- Elected officials in Orem, Utah, forbade library employees from criticizing government restrictions of book displays for Pride Month
- City also limited librarians’ free association rights by cutting off professional development support after librarians criticized the restrictions
- City employees — like all of us — have a right to criticize government decisions
OREM, Utah, June 2, 2023 — We’ve heard of librarians shushing loud-talkers. But in Orem, Utah, it is city officials telling librarians to zip it — or else.
Today, the Foundation for Individual Rights and Expression warned the City of Orem that it must drop its petty retaliation campaign against librarians who criticized the city’s decision to ban gay pride and heritage month displays in libraries, or face a lawsuit.
“Working for the government doesn’t mean you can’t criticize it,” said FIRE attorney Daniel Ortner. “If Orem’s leaders don’t get that message, we’ll sue to protect librarians’ First Amendment rights to criticize the decisions of their elected officials.”
In June 2022, the Orem City Council banned the public library from maintaining a display for Pride Month in the children’s and teen’s areas. It later expanded the prohibition throughout the library and to displays for women’s history and minority groups. While most federal holidays, including the 4th of July, Columbus Day, and Christmas were exempt from the ban, others — such as Juneteenth — were not.
Local governments may have a say in whether and how public libraries recognize these months, but they may not punish librarians for criticizing those decisions — which is exactly what Orem’s councilmembers did.
After a former employee publicized the gay pride display ban on social media, library leadership conducted an investigation to determine who told the former employee. The city also threatened library staff with discipline or termination if they spoke publicly about the display ban.
“Librarians should be able to do their jobs rather than be forced to tiptoe through the minefield of councilmembers’ preferred political positions,” said former library employee Rita Christensen, who recounted officials’ treatment of library staff to FIRE. “City leaders forced us to trade exploration and learning for government restrictions and intimidation. And if we spoke out about their decisions, we’d be severely disciplined, labeled as untrustworthy, and treated like a pariah.”
The Utah Library Association, a professional association for librarians and other library staff that advocates for libraries and cultivates leadership development, criticized the city’s decision. FIRE is representing the ULA.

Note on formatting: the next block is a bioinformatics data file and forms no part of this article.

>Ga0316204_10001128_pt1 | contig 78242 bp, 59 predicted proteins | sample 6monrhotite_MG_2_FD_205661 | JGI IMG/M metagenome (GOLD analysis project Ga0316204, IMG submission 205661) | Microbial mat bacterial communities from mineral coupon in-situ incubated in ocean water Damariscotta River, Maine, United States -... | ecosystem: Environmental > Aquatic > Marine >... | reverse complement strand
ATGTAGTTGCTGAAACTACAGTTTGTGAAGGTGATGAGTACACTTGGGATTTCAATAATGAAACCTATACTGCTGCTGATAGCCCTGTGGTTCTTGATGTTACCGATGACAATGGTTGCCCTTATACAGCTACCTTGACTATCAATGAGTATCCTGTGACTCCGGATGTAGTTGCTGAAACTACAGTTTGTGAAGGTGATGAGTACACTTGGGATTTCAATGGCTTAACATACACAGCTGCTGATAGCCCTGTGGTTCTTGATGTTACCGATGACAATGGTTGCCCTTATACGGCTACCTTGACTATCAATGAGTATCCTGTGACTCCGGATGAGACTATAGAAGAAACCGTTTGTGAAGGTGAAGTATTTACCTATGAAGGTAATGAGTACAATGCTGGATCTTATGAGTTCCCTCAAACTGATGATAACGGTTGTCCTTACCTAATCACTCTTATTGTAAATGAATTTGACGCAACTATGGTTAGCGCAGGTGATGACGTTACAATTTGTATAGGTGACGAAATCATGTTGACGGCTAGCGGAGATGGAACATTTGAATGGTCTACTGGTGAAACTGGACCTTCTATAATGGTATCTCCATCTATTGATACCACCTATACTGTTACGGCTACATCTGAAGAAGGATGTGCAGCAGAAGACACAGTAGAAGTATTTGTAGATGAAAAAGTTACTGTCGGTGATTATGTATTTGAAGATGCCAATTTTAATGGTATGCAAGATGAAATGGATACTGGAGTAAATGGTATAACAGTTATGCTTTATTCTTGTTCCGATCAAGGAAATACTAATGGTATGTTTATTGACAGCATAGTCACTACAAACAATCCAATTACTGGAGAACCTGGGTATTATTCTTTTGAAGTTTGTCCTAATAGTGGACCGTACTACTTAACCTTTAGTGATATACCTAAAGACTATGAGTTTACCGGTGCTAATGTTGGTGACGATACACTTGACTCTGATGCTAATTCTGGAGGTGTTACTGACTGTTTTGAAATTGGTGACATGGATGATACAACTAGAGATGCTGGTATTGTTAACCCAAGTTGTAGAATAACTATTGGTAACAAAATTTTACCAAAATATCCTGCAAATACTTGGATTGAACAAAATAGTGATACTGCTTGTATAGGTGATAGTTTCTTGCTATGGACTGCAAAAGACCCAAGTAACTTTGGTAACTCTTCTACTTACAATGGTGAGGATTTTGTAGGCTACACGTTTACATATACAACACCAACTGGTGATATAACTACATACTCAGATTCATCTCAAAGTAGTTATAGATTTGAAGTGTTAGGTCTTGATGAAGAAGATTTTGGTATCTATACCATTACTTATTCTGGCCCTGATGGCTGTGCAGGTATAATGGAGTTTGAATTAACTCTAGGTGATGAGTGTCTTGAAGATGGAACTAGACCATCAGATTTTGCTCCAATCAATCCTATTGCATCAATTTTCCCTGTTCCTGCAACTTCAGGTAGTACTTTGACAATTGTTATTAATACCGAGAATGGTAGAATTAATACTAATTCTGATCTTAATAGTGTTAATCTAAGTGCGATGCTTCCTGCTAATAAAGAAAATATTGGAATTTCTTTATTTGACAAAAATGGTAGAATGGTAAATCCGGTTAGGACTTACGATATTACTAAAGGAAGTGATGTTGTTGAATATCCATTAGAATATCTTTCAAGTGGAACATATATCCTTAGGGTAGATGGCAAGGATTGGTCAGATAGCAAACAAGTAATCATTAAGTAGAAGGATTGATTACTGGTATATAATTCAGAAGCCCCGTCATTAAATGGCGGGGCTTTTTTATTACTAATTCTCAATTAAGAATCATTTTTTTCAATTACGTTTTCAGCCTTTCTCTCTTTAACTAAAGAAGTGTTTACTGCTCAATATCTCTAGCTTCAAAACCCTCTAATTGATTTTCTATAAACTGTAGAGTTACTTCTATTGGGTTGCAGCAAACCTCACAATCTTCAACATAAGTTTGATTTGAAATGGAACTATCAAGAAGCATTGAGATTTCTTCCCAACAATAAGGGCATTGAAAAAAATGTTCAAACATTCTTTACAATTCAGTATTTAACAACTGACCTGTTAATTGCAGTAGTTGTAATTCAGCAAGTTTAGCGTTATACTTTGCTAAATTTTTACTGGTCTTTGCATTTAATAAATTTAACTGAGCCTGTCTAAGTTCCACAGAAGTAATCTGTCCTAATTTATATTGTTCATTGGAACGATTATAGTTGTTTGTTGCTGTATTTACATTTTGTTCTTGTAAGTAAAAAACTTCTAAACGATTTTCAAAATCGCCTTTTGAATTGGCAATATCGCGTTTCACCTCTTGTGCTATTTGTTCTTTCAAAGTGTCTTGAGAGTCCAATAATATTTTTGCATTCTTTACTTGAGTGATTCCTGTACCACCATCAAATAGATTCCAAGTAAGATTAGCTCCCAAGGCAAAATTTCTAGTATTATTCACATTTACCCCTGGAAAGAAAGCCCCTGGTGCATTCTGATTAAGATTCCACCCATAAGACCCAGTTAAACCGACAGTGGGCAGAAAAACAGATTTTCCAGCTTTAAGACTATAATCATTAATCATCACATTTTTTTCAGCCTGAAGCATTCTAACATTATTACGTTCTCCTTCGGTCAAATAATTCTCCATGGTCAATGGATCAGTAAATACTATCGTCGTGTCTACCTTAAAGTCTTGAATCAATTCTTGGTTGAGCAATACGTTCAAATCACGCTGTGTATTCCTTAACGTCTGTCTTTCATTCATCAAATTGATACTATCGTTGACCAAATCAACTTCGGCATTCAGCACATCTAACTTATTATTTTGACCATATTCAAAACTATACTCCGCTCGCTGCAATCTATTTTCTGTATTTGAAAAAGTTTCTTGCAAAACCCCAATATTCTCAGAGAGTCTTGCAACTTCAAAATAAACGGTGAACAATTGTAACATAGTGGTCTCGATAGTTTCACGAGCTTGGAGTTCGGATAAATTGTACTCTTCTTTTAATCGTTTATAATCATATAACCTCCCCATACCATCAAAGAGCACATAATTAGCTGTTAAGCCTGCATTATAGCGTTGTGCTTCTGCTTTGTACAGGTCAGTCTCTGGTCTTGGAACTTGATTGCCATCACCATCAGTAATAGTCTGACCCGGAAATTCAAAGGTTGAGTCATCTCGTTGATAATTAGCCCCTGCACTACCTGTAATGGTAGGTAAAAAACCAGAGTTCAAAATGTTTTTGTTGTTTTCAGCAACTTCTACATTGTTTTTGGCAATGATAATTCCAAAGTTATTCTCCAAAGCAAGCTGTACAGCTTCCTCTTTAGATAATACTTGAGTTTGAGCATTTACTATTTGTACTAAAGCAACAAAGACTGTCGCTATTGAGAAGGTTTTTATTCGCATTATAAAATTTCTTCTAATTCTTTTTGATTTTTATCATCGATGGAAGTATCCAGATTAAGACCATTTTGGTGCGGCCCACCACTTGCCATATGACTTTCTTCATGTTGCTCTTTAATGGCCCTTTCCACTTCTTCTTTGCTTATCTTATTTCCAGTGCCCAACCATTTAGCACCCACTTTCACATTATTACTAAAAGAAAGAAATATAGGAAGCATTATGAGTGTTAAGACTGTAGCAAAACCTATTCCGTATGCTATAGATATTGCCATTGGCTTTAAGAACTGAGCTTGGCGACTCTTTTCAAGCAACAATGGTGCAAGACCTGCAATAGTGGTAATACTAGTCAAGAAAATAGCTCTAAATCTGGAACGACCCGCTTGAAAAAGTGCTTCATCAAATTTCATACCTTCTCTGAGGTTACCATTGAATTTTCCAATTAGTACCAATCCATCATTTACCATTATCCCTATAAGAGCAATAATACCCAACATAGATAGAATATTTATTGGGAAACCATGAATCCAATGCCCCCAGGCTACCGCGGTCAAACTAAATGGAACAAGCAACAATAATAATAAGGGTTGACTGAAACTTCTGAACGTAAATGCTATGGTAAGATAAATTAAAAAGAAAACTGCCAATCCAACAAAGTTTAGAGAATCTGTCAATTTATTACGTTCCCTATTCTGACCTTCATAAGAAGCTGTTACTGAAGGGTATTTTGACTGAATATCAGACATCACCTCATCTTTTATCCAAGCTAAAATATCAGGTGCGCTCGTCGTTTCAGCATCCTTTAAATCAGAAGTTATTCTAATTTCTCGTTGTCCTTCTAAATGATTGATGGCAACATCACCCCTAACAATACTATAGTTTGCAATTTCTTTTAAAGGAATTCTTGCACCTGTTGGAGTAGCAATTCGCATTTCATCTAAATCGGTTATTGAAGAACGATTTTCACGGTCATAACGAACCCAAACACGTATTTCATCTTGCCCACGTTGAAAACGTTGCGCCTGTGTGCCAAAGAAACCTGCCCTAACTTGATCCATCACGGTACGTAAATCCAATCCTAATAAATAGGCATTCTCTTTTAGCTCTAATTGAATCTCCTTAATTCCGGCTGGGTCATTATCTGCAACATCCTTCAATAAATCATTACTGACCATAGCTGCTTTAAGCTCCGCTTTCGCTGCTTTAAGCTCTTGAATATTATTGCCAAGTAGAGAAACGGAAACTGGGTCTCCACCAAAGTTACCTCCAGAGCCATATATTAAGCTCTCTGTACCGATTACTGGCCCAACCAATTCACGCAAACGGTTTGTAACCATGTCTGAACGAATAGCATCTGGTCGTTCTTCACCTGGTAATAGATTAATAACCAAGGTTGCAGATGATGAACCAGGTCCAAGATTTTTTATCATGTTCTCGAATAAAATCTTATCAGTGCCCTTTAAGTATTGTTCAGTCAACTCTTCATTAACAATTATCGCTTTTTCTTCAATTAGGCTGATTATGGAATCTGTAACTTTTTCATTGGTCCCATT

“This act of censorship is not only a disservice to the Orem community, but also an act of overreach by the city government,” said the ULA in a statement.
After the ULA’s criticism, the city stripped library staff of a key professional benefit the city provided librarians for years: time and resources to join and participate in ULA programs. (Orem did not cut back on such benefits for other city employees.)
“This restriction not only hampers employees’ professional development, but it undermines the pivotal role of free association in a society that values individuals’ right to link up with others to advocate for a shared belief,” Ortner said.
The city also threatened librarians with termination if they spoke out on social media. The city also maintains an unconstitutionally vague social media policy that forbids employees from making “disparaging comments” about the city, its policies, or leadership.
“The City of Orem’s actions violate the First Amendment rights of both the ULA and Orem employees,” said FIRE attorney Gabe Walters. “The city may not retaliate against employees for exercising their constitutionally protected rights of free speech and free association."
FIRE is giving the city until June 30 to respond, confirming that all library employees are aware that they have a constitutional right to criticize policies enacted by the city without retaliation and that the city has lifted its ban on library employees associating with and engaging in professional development with the ULA.
“City leaders in Orem need to respect their employees’ rights,” said Walters. “Accountability is overdue in Orem, and the late fee will come in the form of a lawsuit.”
The Foundation for Individual Rights and Expression (FIRE) is a nonpartisan, nonprofit organization dedicated to defending and sustaining the individual rights of all Americans to free speech and free thought — the most essential qualities of liberty. FIRE educates Americans about the importance of these inalienable rights, promotes a culture of respect for these rights, and provides the means to preserve them.
Daniel Burnett, Senior Director of Communications, FIRE: 215-717-3473; firstname.lastname@example.org
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